Thursday, June 13, 2013

Bigger box is not always better

Costco is great, right?  Everything anyone could possibly need all under one enormous roof.  Food, clothing, electronics, jewelry, even a gas station and auto repair center!  Who doesn't like a one stop shop?

Also, you have this cool membership card that allows you access to all these great deals on bulk items!  Who doesn't like being part of an exclusive club that saves money?!

What a great package!

I love Costco and its other big box companions up to a point.  Don't get me wrong, I shop there from time to time for things like rice, flour, sugar, and canned goods (I go through an ungodly amount of these cooking from scratch all the time), but I always have to do some serious math while shopping because not everything is a good deal.  I am a huge bargain shopper, and I can tell you off the top of my head how much general canned goods, dairy of various types, and meats should cost, on sale, at least for my part of the country.  That serves me well, because I can calculate how much the items at Costco are costing me per unit and compare to my grocery store deals.  And guess what.  Costco is often NOT cheaper.  Not by a long shot.

Here's the rub.  Costco carries name brand products.  Buying in bulk means they don't carry a wide selection of items.  Sometimes they also have their Kirkland store brand, which is often times cheaper, but if not, you are stuck paying name brand prices.  Grocery stores carry name brand, store brand, and off-brand products.  Especially with store brand stuff, they can deeply discount and still make a huge profit margin because they don't have distributors to pay or minimum prices to meet as set by the company.  Therefore, you, the consumer, can pick them up for cheap on sale.  Costco stuff doesn't go on sale.  Costco prices are lower than regular grocery store prices on brand name items.  But don't go blindly assuming that you can do better at Costco than at your local grocery store.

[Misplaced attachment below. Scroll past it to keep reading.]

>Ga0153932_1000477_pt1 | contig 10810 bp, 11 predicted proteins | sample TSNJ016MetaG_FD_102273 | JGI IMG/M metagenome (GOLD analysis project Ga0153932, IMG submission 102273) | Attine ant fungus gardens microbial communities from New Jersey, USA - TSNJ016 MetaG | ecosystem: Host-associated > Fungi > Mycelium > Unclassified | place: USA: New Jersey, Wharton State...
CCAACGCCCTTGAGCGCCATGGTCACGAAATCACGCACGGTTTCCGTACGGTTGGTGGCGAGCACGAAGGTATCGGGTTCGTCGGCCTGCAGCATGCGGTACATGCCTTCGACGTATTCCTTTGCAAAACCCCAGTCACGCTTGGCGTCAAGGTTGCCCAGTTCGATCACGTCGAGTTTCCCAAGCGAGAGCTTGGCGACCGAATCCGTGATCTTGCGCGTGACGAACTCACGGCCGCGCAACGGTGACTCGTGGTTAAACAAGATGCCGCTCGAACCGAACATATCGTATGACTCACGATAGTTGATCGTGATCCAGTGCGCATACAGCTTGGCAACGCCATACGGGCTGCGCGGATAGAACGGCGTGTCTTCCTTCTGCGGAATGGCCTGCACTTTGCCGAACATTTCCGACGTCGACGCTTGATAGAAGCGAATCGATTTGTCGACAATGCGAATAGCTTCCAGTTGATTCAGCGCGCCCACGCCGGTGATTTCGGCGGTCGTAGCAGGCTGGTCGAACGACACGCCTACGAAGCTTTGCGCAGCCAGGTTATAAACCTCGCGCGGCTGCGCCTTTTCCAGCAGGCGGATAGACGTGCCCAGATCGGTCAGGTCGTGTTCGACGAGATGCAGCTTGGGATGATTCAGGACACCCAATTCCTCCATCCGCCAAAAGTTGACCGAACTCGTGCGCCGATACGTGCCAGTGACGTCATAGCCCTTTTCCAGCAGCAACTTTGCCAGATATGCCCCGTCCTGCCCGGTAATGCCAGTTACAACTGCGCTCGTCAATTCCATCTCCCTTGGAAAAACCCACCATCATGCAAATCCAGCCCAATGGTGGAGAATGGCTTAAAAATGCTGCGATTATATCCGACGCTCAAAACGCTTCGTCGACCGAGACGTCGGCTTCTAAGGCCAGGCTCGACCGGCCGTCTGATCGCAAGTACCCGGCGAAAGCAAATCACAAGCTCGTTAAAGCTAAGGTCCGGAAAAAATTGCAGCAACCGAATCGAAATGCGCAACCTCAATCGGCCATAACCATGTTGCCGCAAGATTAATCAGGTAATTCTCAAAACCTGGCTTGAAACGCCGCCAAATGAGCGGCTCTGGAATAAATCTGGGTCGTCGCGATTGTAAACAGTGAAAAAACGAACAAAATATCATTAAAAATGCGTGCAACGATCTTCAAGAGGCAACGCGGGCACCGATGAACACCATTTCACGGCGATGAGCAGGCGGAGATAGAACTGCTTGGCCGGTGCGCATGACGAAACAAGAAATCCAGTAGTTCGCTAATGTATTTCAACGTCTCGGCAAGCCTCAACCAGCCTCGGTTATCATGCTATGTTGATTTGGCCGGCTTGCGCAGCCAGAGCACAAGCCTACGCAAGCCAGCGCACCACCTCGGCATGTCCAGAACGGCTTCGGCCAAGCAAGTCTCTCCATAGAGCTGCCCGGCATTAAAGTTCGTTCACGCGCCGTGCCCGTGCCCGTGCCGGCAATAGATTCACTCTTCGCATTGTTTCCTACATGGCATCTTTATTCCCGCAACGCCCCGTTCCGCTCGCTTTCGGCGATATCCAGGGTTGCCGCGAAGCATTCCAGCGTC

When you add in the cost of the membership, unless you are buying big ticket items like electronics, are doing a lot of catering via their deli, or buy a LOT of things in bulk, its hard to justify doing much shopping at Costco.  You have to save more than $50 per year to just break even. I also think people go bulk happy and get overly excited about buying 6 tons of canned beets, so maybe some of the purchases are a little unnecessary.  Its hard to ignore all the cool stuff, especially when you are "saving so much!"

However, Costco has its place.  It does offer cool stuff like organics and uncommon items like quinoa, bulgur, etc.  It does offer a break on things that seldom go on sale, like flour, sugar, some produce items, etc, and buying those in large quantities really does beat the grocery store prices, if you use it all up in time.  The Kirkland brand stuff is good quality and you can save a bundle over the national brands.  If you already buy a lot of brand names and packaged foods, you can save some money.  For things I don't like to sacrifice quality on, such as toilet paper and paper towels, I like the Kirkland brand because it is still reasonably priced.

Some tips for getting out with your wallet in tact?
1) STICK TO A LIST! Costco is very alluring, but unlike the grocery store where an impulse buy may cost you $5, Costco can easily hit you at $20 or more.

2) Know your prices.  If you know how much a sale price for cheese or meat is before you shop, you can make the best selections and skip the not so great deals.  Keep a calculator handy if you need to!

3) Shop with friends and family.  I piggyback off of my in-laws' membership so I'm not out the annual fee, otherwise I don't think the savings would amount to much.  We also split large boxes of some stuff so we can cut the cost in half and are less likely to waste items that have gone stale or spoiled.

4) Only go periodically and buy products you know.  I wait till I am out of several items before I make a Costco run.  I come home with less unnecessary items if I go less frequently, plus my grocery budget has a chance to build up before I drop $150 on one grocery trip. Also, I try to avoid lots of new items so I am not stuck with a huge case of something I don't like.

Well, there you have it!  Big box stores can be a great way to save for your family, but be careful and compare prices. These tips also apply to dollar stores, so know your prices, stick to a list, and you will be okay!  Happy shopping!

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